This is the third of three posts drawn from Stigler’s History of Statistics.
The last post ended with the Gauss-Laplace synthesis, in which it was realized that the normal, or Gaussian, distribution is a very special one: not only is the sum of many independent random variables a normal distribution, the normal is also closely tied up with the simple, arithmetic mean and the method of least squares.
As I mentioned last time, although the roots of the mathematics of statistics are in physical sciences—astronomy and geodosy—there was a lot of interest in answering what we would now call statistical questions in the social sciences. I already mentioned the question of the sex ratio at birth: more babies born are male than female, but the effect is small enough that a careful thinker would need the math from the binomial distribution to be able to tell if it was real or not. (The surplus women came later in the 1850s. In that case, people were alarmed that there were more women than men in England. Because the economic and social role of women was seen entirely in the frame of marriage, this surplus meant that there was a demographically-certain, looming cohort of people who were going to be poor and sad. The interest in the birth ratio precedes this panic.)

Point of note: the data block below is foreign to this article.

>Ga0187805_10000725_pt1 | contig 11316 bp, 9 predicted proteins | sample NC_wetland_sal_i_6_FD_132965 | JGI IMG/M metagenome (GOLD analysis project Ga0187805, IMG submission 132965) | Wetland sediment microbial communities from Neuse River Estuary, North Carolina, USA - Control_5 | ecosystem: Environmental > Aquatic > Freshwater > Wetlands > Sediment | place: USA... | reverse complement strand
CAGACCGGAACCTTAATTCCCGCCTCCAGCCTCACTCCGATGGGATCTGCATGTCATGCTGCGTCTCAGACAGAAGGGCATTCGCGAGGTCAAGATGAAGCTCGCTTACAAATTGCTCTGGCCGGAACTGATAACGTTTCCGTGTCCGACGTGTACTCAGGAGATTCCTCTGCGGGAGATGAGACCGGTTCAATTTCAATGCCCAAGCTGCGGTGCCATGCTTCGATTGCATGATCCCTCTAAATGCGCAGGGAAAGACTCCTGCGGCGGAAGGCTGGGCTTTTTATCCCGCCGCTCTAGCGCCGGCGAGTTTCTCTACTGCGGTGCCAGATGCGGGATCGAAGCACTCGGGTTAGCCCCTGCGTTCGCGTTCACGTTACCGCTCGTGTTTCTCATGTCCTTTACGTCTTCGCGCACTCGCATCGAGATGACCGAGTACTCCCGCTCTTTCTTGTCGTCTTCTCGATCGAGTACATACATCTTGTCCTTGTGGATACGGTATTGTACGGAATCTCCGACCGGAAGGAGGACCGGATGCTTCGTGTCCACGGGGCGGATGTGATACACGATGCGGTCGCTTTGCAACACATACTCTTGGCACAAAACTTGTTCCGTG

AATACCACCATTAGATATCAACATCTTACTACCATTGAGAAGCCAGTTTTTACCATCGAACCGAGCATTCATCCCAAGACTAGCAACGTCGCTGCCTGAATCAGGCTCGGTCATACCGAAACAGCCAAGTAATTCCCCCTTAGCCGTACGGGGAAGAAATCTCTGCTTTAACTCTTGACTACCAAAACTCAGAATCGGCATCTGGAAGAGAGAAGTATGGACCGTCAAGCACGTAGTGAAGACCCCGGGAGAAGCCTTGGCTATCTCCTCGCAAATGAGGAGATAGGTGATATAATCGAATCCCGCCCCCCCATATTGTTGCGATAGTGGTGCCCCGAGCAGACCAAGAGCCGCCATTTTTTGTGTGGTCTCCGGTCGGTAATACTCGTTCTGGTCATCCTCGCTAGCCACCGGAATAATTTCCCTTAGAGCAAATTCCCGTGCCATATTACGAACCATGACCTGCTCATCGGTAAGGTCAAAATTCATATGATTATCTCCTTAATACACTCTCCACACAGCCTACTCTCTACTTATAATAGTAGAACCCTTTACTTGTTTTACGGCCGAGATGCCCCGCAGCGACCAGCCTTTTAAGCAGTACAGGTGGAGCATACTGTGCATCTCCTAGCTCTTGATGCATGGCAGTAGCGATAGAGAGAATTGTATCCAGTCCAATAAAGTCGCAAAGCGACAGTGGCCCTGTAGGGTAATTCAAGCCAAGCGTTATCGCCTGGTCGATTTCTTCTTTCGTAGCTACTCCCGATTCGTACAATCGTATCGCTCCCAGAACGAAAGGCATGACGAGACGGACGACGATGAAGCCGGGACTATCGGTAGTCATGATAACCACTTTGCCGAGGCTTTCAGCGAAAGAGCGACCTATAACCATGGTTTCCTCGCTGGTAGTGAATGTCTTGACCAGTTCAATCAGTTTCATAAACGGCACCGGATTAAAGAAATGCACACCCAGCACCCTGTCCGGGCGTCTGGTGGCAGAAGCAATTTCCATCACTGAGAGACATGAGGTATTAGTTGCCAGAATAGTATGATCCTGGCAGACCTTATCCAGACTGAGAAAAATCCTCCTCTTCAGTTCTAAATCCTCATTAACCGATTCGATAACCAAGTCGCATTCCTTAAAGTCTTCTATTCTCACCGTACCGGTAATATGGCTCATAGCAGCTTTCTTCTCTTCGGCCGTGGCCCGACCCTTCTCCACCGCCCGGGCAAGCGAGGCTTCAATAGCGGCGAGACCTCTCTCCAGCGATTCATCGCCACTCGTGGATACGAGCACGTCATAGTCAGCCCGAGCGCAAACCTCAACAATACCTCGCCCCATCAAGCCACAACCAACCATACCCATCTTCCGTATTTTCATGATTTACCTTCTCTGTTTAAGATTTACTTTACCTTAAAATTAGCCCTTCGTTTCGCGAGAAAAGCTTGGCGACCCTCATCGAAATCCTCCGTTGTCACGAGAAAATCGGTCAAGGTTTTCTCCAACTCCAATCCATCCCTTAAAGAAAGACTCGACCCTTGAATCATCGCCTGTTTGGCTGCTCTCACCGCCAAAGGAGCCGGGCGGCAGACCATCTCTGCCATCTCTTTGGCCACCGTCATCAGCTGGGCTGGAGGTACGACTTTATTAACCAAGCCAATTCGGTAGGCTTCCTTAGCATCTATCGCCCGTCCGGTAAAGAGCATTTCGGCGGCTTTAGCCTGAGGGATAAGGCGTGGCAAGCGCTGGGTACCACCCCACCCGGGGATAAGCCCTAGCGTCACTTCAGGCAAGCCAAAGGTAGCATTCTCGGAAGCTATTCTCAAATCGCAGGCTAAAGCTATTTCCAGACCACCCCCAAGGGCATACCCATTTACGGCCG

A very practical social question, the census, engaged (among other people) Laplace and a younger mathematician, Adolphe Quetelet. Before statistical thinking, the only way to get a good census was to count as many people as you could. In a sense, this is still true: the way to get the most accurate census is to count everyone, which is effectively impossible. Laplace had suggested a method that we would now call random sampling: the French kept very accurate records of numbers of births, but the knowledge about the ratio of living population to number of births was more sketchy. Laplace proposed to randomly sample communities from across France, do careful measurements of the population-to-births ratio in each one and use those few communities to estimate the overall population-to-births ratio. Populations-to-births times births equals population.
Quetelet, who was Belgian, started to use “Laplace’s method” in the Low Countries. One critic of this approach was Baron de Keverberg (who is sufficiently obscure to not appear in the English wikipedia). Keverberg wrote in a letter to Quetelet that a random sample could never hope to account for all the variation in the true population: